Thursday, October 3, 2013

Whitney Classic 2013 Ride Report

September 29-30, 2013

The Whitney Classic is a unique and awesome cycling event. It started as a challenge that a handful of Summit Adventure instructors came up with; starting from the lowest point in the continental US (Badwater California -282 feet below sea level) and continuing to the highest point in the continental US  (Mt. Whitney 14,497 feet above sea level). That's 135 miles on the bike, then dismount and continue on the hiking trail 12 miles to the top! "Successfully" completing the Whitney in its early days meant covering that ground in 24 hours or less! Because the ride tackles 3 huge climbs and 2 descents, the 135 miles of cycling includes 15,400 feet of climbing! After that initial epic adventure over 30 years ago (totally self-supported), the Whitney has become Summit Adventure's main annual fund raising event. Today, because of logistics and permit issues with the forest service, the official ride includes only the bike portion. To help increase participation and fund raising about 10 years ago, relay teams were added as a category to take on the challenge!

The Whitney is also very addiciting. Most participants have ridden the event many times. I rode my first Whitney in 1999, and have ridden each event since 2001! This is the story of my 14th Whitney Classic!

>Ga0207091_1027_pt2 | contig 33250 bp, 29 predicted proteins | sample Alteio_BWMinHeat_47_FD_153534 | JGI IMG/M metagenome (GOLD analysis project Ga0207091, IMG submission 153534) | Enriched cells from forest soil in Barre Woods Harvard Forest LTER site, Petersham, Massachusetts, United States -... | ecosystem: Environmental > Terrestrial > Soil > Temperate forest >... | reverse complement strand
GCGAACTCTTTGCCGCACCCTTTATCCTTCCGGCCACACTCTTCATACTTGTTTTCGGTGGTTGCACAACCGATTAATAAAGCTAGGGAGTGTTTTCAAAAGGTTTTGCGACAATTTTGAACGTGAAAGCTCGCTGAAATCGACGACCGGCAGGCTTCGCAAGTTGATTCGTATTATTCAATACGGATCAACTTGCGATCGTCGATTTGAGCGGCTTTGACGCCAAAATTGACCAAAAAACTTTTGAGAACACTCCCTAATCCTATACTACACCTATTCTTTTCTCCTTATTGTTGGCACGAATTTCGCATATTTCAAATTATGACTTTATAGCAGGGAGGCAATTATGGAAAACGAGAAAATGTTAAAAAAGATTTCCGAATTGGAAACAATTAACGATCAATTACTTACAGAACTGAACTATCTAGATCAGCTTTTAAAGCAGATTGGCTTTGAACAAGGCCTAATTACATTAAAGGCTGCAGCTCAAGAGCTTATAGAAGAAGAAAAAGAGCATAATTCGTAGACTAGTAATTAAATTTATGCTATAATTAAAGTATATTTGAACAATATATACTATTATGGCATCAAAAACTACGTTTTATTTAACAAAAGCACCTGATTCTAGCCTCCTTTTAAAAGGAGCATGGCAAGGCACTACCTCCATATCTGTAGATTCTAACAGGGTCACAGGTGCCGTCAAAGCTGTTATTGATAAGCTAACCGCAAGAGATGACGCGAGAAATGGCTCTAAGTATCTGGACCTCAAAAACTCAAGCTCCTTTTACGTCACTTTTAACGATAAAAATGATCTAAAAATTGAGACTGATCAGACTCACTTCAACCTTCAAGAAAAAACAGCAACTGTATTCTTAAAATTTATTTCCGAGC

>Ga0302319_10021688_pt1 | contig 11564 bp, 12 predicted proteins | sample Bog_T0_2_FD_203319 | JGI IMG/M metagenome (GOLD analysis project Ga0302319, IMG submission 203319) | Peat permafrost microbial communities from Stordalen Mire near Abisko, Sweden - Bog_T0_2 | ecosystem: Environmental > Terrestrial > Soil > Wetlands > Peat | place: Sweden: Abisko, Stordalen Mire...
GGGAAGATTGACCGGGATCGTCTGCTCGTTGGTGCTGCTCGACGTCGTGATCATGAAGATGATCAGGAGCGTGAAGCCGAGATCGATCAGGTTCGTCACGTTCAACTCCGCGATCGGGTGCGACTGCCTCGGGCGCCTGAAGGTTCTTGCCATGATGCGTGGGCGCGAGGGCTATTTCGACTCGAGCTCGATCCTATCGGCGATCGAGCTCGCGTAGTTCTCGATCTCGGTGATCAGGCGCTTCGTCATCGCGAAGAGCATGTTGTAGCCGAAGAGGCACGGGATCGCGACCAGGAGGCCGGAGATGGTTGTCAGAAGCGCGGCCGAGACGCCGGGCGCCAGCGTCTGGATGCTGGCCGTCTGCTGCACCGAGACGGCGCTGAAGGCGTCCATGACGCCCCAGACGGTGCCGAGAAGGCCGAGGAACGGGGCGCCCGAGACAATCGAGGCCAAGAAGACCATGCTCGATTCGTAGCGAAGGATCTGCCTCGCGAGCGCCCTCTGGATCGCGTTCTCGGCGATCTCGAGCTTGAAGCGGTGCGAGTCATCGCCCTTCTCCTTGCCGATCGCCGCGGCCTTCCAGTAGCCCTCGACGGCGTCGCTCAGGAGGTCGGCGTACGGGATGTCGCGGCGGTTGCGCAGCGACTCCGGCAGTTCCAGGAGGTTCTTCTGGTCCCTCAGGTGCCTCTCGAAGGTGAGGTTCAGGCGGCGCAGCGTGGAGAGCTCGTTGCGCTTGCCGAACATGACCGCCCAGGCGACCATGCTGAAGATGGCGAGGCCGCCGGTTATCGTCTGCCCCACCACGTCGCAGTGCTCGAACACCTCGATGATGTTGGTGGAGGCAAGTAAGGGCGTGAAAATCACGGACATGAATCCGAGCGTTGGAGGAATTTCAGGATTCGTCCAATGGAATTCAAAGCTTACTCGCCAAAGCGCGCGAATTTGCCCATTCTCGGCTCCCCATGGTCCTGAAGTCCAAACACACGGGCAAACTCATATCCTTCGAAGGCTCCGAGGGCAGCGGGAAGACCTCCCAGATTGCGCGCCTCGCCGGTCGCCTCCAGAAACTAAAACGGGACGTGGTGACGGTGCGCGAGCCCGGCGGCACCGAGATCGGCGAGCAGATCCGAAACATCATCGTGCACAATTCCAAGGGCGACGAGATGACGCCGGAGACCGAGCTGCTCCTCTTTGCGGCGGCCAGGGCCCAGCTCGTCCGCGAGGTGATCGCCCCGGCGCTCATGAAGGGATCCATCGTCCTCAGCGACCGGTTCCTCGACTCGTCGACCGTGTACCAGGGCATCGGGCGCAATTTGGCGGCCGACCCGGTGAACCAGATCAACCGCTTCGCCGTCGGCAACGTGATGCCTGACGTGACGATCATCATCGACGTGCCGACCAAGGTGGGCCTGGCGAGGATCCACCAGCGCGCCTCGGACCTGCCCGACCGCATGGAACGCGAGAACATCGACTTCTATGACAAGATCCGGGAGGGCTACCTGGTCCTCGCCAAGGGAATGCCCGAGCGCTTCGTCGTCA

What's it going to be this year, team or solo?

Dow Villa Hotel in Lone Pine CA
Last year your humble corespondent organized a group of Arizona riders to ride the Whitney in Audax style (each riding solo, but staying together as a group). 3 of the 5 team members completed the whole ride; Michael Atkins, Carlton van Leuven, and Ryan Snow, (2012 ride report here). With the 1200km Big Wild Ride Randonnee on the calendar in July, and maintaining form through August and September, tackling this years event solo should not be a problem. Plus, by riding solo, I could get last year's DNF 'Monkey' off my back! So solo it is! Now who else could be hoodwinked into this crazy ride:

Carlton van Leuven: He was in, until his daughter announced her pending nuptials. Carlton wisely deferred this years Whitney, but joined for most of the big training rides this summer.

David Edwards: David was away at college in Ohio last year and wanted to join the Audax team, but couldn't make the logistics work. This year he is attending school here in Arizona, and was eager to tackle the Whitney solo!

Joe Tansill: Joe has ridden the Whitney 5 times and after missing last year, wanted to put a team together. He formed Tean Tanz with his sons Daniel and Patrick.